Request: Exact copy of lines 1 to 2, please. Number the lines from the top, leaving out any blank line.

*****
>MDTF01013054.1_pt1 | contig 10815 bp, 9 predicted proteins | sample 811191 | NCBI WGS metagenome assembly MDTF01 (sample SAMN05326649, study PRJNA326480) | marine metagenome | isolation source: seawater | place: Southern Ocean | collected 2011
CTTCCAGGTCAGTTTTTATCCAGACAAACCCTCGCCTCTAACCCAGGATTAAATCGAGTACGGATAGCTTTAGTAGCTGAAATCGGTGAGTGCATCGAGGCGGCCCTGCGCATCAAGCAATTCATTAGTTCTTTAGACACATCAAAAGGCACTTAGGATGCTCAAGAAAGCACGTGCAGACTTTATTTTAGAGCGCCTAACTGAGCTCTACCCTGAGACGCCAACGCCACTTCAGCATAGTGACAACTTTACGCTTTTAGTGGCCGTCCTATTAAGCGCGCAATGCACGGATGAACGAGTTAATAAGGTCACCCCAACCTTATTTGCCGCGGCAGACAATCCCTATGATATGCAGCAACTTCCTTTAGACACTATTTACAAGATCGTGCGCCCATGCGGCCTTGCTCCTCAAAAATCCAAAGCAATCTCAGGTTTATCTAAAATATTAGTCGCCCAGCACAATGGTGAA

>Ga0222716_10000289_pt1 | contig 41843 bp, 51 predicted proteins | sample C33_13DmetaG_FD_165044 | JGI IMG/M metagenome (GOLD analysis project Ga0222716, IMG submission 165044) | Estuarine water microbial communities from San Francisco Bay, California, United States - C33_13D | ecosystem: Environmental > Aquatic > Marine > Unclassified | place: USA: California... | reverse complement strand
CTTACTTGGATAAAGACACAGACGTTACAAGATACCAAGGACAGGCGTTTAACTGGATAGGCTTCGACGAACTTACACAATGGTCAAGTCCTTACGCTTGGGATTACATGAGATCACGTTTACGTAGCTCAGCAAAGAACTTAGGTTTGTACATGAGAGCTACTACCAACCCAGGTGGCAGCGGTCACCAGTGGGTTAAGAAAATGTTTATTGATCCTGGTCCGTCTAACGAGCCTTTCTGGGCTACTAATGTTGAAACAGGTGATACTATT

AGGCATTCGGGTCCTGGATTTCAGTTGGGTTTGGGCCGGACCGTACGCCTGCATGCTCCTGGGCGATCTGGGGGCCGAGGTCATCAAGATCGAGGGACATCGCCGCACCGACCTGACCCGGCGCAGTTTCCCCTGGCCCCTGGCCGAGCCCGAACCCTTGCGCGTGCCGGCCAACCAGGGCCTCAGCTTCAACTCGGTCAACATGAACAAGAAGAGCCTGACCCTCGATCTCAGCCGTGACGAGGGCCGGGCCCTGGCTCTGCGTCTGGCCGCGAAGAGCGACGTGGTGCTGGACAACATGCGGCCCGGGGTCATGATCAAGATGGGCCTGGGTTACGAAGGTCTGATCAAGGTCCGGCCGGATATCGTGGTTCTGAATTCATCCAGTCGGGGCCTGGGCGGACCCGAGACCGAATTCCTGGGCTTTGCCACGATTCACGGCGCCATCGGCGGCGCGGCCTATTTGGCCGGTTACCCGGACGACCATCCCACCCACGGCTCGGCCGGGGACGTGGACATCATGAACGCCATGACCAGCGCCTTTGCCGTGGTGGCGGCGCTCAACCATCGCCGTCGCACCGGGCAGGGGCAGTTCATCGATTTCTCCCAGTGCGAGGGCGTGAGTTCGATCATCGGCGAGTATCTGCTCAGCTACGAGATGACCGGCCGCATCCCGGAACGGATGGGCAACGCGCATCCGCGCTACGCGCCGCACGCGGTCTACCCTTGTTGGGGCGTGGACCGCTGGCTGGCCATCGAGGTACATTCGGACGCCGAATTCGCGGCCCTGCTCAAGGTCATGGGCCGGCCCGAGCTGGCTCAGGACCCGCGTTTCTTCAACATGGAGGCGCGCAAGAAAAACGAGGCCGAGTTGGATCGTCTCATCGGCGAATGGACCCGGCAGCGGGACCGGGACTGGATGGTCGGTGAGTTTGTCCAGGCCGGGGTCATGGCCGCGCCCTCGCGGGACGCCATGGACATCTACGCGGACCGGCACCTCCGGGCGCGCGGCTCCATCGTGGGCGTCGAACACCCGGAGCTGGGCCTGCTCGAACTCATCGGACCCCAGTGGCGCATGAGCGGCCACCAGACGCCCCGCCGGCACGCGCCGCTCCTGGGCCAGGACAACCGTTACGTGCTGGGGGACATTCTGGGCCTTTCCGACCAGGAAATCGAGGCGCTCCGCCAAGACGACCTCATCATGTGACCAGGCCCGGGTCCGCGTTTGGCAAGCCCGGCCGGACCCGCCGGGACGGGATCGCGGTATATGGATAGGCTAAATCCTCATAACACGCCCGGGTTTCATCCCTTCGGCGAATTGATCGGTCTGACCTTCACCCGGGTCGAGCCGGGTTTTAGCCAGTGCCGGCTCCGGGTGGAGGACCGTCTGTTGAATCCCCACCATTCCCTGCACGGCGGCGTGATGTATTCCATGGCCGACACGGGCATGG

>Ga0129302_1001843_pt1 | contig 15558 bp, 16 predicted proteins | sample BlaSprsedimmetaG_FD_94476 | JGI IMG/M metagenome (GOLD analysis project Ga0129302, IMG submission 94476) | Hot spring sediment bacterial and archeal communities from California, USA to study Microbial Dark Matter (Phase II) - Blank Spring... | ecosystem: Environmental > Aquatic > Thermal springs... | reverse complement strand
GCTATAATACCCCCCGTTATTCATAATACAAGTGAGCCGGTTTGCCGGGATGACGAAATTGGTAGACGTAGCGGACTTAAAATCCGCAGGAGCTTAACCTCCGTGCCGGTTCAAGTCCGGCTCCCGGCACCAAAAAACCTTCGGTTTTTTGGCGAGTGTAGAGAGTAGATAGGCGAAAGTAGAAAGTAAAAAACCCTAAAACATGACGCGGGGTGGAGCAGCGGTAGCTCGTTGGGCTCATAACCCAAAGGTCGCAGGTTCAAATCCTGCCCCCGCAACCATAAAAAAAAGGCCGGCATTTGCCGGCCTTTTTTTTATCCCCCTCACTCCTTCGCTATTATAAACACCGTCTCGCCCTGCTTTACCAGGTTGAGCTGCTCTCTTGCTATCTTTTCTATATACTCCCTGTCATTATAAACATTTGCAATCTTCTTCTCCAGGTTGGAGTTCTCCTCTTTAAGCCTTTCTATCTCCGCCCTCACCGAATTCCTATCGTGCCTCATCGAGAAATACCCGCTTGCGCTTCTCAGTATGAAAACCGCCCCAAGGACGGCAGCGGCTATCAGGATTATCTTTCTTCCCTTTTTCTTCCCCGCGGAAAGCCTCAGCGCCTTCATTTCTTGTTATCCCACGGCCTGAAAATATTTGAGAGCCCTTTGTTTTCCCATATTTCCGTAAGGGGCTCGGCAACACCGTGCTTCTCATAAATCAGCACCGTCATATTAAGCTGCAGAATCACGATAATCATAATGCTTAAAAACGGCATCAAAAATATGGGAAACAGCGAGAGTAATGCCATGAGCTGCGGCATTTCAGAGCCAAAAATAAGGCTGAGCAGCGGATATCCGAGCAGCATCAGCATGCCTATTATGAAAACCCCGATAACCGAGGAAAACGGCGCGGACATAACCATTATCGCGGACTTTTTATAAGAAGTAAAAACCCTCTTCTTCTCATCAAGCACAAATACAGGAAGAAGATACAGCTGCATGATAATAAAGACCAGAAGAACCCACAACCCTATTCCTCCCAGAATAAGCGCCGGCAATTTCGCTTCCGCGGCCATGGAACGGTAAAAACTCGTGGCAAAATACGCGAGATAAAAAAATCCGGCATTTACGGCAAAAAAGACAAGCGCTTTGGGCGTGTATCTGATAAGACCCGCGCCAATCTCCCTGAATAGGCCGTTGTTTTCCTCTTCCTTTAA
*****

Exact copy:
>MDTF01013054.1_pt1 | contig 10815 bp, 9 predicted proteins | sample 811191 | NCBI WGS metagenome assembly MDTF01 (sample SAMN05326649, study PRJNA326480) | marine metagenome | isolation source: seawater | place: Southern Ocean | collected 2011
CTTCCAGGTCAGTTTTTATCCAGACAAACCCTCGCCTCTAACCCAGGATTAAATCGAGTACGGATAGCTTTAGTAGCTGAAATCGGTGAGTGCATCGAGGCGGCCCTGCGCATCAAGCAATTCATTAGTTCTTTAGACACATCAAAAGGCACTTAGGATGCTCAAGAAAGCACGTGCAGACTTTATTTTAGAGCGCCTAACTGAGCTCTACCCTGAGACGCCAACGCCACTTCAGCATAGTGACAACTTTACGCTTTTAGTGGCCGTCCTATTAAGCGCGCAATGCACGGATGAACGAGTTAATAAGGTCACCCCAACCTTATTTGCCGCGGCAGACAATCCCTATGATATGCAGCAACTTCCTTTAGACACTATTTACAAGATCGTGCGCCCATGCGGCCTTGCTCCTCAAAAATCCAAAGCAATCTCAGGTTTATCTAAAATATTAGTCGCCCAGCACAATGGTGAA